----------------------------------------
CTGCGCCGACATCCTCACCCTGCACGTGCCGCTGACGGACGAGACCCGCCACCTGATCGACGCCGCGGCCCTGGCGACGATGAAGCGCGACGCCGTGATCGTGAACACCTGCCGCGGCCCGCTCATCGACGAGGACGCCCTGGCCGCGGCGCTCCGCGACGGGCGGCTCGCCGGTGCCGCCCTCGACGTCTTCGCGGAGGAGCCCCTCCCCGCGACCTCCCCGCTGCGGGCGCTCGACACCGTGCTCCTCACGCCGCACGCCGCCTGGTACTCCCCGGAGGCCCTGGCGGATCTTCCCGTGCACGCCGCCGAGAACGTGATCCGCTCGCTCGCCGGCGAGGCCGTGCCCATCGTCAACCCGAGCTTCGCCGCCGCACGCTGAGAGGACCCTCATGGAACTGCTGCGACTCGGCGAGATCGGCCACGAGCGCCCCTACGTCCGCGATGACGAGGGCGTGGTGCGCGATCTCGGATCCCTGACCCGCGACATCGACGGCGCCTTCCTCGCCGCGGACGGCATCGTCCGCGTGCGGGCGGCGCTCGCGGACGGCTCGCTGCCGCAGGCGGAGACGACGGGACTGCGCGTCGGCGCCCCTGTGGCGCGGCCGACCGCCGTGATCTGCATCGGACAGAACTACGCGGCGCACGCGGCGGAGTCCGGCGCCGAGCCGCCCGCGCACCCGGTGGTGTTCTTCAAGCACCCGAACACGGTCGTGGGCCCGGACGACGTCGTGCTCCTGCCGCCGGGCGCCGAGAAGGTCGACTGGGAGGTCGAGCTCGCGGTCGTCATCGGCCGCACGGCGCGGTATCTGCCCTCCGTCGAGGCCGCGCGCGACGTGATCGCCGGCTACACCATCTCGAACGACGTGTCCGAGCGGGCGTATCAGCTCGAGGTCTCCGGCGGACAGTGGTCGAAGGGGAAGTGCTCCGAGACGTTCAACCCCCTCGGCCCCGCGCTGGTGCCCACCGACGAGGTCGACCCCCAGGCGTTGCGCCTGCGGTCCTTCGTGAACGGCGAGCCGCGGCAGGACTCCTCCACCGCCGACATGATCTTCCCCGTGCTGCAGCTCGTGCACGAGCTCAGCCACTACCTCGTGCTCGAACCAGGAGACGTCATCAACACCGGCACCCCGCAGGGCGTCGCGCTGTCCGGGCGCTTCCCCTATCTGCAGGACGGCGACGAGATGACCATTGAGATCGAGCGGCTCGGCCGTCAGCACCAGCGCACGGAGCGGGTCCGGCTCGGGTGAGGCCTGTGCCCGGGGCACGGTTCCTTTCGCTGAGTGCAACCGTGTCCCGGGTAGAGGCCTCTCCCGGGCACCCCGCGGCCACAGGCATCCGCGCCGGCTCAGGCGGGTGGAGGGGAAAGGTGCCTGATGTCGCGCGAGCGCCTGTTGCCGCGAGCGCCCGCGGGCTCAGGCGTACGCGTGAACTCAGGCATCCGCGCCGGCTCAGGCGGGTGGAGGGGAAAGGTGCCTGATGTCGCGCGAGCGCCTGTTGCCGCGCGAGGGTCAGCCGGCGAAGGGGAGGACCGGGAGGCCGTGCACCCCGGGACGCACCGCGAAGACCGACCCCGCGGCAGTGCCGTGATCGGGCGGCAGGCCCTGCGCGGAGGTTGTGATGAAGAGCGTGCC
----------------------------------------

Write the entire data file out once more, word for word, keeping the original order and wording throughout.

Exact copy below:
CTGCGCCGACATCCTCACCCTGCACGTGCCGCTGACGGACGAGACCCGCCACCTGATCGACGCCGCGGCCCTGGCGACGATGAAGCGCGACGCCGTGATCGTGAACACCTGCCGCGGCCCGCTCATCGACGAGGACGCCCTGGCCGCGGCGCTCCGCGACGGGCGGCTCGCCGGTGCCGCCCTCGACGTCTTCGCGGAGGAGCCCCTCCCCGCGACCTCCCCGCTGCGGGCGCTCGACACCGTGCTCCTCACGCCGCACGCCGCCTGGTACTCCCCGGAGGCCCTGGCGGATCTTCCCGTGCACGCCGCCGAGAACGTGATCCGCTCGCTCGCCGGCGAGGCCGTGCCCATCGTCAACCCGAGCTTCGCCGCCGCACGCTGAGAGGACCCTCATGGAACTGCTGCGACTCGGCGAGATCGGCCACGAGCGCCCCTACGTCCGCGATGACGAGGGCGTGGTGCGCGATCTCGGATCCCTGACCCGCGACATCGACGGCGCCTTCCTCGCCGCGGACGGCATCGTCCGCGTGCGGGCGGCGCTCGCGGACGGCTCGCTGCCGCAGGCGGAGACGACGGGACTGCGCGTCGGCGCCCCTGTGGCGCGGCCGACCGCCGTGATCTGCATCGGACAGAACTACGCGGCGCACGCGGCGGAGTCCGGCGCCGAGCCGCCCGCGCACCCGGTGGTGTTCTTCAAGCACCCGAACACGGTCGTGGGCCCGGACGACGTCGTGCTCCTGCCGCCGGGCGCCGAGAAGGTCGACTGGGAGGTCGAGCTCGCGGTCGTCATCGGCCGCACGGCGCGGTATCTGCCCTCCGTCGAGGCCGCGCGCGACGTGATCGCCGGCTACACCATCTCGAACGACGTGTCCGAGCGGGCGTATCAGCTCGAGGTCTCCGGCGGACAGTGGTCGAAGGGGAAGTGCTCCGAGACGTTCAACCCCCTCGGCCCCGCGCTGGTGCCCACCGACGAGGTCGACCCCCAGGCGTTGCGCCTGCGGTCCTTCGTGAACGGCGAGCCGCGGCAGGACTCCTCCACCGCCGACATGATCTTCCCCGTGCTGCAGCTCGTGCACGAGCTCAGCCACTACCTCGTGCTCGAACCAGGAGACGTCATCAACACCGGCACCCCGCAGGGCGTCGCGCTGTCCGGGCGCTTCCCCTATCTGCAGGACGGCGACGAGATGACCATTGAGATCGAGCGGCTCGGCCGTCAGCACCAGCGCACGGAGCGGGTCCGGCTCGGGTGAGGCCTGTGCCCGGGGCACGGTTCCTTTCGCTGAGTGCAACCGTGTCCCGGGTAGAGGCCTCTCCCGGGCACCCCGCGGCCACAGGCATCCGCGCCGGCTCAGGCGGGTGGAGGGGAAAGGTGCCTGATGTCGCGCGAGCGCCTGTTGCCGCGAGCGCCCGCGGGCTCAGGCGTACGCGTGAACTCAGGCATCCGCGCCGGCTCAGGCGGGTGGAGGGGAAAGGTGCCTGATGTCGCGCGAGCGCCTGTTGCCGCGCGAGGGTCAGCCGGCGAAGGGGAGGACCGGGAGGCCGTGCACCCCGGGACGCACCGCGAAGACCGACCCCGCGGCAGTGCCGTGATCGGGCGGCAGGCCCTGCGCGGAGGTTGTGATGAAGAGCGTGCC